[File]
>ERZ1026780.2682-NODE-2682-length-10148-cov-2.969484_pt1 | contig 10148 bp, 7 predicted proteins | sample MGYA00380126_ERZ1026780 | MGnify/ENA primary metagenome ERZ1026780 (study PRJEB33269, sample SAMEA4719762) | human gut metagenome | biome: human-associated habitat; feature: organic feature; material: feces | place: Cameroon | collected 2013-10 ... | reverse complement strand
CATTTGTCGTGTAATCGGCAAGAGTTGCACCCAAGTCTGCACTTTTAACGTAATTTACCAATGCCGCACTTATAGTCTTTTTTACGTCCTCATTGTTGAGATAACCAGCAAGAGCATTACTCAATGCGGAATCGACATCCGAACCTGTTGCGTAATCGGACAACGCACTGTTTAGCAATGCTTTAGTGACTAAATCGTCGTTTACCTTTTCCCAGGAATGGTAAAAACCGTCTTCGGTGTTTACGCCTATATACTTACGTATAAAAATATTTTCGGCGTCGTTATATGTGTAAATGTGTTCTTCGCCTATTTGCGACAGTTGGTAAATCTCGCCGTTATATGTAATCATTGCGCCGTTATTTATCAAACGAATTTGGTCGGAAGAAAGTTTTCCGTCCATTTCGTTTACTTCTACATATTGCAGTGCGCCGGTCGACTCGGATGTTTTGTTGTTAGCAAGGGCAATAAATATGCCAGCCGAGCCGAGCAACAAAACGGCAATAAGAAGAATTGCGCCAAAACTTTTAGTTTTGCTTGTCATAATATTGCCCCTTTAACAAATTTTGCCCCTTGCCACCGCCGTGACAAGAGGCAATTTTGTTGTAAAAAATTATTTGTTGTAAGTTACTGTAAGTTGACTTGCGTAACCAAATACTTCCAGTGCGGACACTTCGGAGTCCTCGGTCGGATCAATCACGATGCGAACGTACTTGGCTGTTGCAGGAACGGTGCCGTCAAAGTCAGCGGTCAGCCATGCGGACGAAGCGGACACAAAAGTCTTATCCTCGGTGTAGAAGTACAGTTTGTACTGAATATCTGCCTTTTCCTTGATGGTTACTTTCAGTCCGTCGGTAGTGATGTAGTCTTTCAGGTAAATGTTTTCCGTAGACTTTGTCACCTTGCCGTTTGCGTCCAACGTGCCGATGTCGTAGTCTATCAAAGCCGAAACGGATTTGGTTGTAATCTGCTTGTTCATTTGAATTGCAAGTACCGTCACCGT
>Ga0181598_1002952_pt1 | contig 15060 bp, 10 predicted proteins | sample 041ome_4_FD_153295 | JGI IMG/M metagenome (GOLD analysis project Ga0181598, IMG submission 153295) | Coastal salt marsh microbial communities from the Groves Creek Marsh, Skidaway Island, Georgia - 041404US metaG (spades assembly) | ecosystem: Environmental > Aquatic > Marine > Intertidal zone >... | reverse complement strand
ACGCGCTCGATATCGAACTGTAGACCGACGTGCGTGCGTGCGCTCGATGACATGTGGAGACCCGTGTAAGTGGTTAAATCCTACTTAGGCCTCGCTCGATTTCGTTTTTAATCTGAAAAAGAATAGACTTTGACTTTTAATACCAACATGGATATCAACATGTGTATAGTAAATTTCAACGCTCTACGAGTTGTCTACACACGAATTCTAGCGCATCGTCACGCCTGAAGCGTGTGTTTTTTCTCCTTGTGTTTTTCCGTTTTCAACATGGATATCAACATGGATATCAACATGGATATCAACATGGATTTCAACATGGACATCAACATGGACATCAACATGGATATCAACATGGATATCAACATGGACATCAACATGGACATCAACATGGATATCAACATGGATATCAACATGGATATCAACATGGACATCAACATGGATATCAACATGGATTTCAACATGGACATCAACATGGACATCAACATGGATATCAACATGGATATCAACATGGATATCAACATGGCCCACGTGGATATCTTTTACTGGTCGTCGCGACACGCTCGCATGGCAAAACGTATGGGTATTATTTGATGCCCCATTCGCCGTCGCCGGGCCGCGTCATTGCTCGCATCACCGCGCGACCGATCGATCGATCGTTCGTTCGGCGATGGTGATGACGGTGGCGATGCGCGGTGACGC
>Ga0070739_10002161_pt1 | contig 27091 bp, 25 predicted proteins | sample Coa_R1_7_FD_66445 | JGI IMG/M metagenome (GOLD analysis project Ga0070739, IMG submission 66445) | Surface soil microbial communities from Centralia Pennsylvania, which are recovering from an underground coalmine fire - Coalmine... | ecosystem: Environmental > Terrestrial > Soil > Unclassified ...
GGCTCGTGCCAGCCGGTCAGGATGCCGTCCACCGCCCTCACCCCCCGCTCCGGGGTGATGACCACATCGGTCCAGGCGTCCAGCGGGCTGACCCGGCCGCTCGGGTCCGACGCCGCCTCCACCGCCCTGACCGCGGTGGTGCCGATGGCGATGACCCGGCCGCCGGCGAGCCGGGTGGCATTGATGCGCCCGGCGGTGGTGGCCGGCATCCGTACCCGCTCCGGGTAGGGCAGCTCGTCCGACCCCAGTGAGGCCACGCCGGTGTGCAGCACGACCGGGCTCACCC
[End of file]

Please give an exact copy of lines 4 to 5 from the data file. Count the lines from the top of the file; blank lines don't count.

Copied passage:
ACGCGCTCGATATCGAACTGTAGACCGACGTGCGTGCGTGCGCTCGATGACATGTGGAGACCCGTGTAAGTGGTTAAATCCTACTTAGGCCTCGCTCGATTTCGTTTTTAATCTGAAAAAGAATAGACTTTGACTTTTAATACCAACATGGATATCAACATGTGTATAGTAAATTTCAACGCTCTACGAGTTGTCTACACACGAATTCTAGCGCATCGTCACGCCTGAAGCGTGTGTTTTTTCTCCTTGTGTTTTTCCGTTTTCAACATGGATATCAACATGGATATCAACATGGATATCAACATGGATTTCAACATGGACATCAACATGGACATCAACATGGATATCAACATGGATATCAACATGGACATCAACATGGACATCAACATGGATATCAACATGGATATCAACATGGATATCAACATGGACATCAACATGGATATCAACATGGATTTCAACATGGACATCAACATGGACATCAACATGGATATCAACATGGATATCAACATGGATATCAACATGGCCCACGTGGATATCTTTTACTGGTCGTCGCGACACGCTCGCATGGCAAAACGTATGGGTATTATTTGATGCCCCATTCGCCGTCGCCGGGCCGCGTCATTGCTCGCATCACCGCGCGACCGATCGATCGATCGTTCGTTCGGCGATGGTGATGACGGTGGCGATGCGCGGTGACGC
>Ga0070739_10002161_pt1 | contig 27091 bp, 25 predicted proteins | sample Coa_R1_7_FD_66445 | JGI IMG/M metagenome (GOLD analysis project Ga0070739, IMG submission 66445) | Surface soil microbial communities from Centralia Pennsylvania, which are recovering from an underground coalmine fire - Coalmine... | ecosystem: Environmental > Terrestrial > Soil > Unclassified ...